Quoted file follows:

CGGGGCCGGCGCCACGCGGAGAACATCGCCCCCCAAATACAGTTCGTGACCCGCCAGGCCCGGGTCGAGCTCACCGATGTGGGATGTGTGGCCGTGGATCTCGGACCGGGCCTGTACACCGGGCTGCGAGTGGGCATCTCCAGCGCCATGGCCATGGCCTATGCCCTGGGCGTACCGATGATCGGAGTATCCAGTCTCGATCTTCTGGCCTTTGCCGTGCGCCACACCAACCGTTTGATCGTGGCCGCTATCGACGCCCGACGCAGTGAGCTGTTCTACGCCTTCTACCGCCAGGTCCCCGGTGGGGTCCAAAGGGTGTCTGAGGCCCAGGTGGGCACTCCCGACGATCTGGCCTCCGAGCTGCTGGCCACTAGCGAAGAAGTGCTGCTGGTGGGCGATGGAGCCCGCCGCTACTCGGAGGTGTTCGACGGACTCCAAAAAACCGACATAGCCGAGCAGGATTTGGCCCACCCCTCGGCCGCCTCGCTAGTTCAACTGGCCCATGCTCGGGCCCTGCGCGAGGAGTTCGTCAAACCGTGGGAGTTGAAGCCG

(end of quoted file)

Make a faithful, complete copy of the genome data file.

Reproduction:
CGGGGCCGGCGCCACGCGGAGAACATCGCCCCCCAAATACAGTTCGTGACCCGCCAGGCCCGGGTCGAGCTCACCGATGTGGGATGTGTGGCCGTGGATCTCGGACCGGGCCTGTACACCGGGCTGCGAGTGGGCATCTCCAGCGCCATGGCCATGGCCTATGCCCTGGGCGTACCGATGATCGGAGTATCCAGTCTCGATCTTCTGGCCTTTGCCGTGCGCCACACCAACCGTTTGATCGTGGCCGCTATCGACGCCCGACGCAGTGAGCTGTTCTACGCCTTCTACCGCCAGGTCCCCGGTGGGGTCCAAAGGGTGTCTGAGGCCCAGGTGGGCACTCCCGACGATCTGGCCTCCGAGCTGCTGGCCACTAGCGAAGAAGTGCTGCTGGTGGGCGATGGAGCCCGCCGCTACTCGGAGGTGTTCGACGGACTCCAAAAAACCGACATAGCCGAGCAGGATTTGGCCCACCCCTCGGCCGCCTCGCTAGTTCAACTGGCCCATGCTCGGGCCCTGCGCGAGGAGTTCGTCAAACCGTGGGAGTTGAAGCCG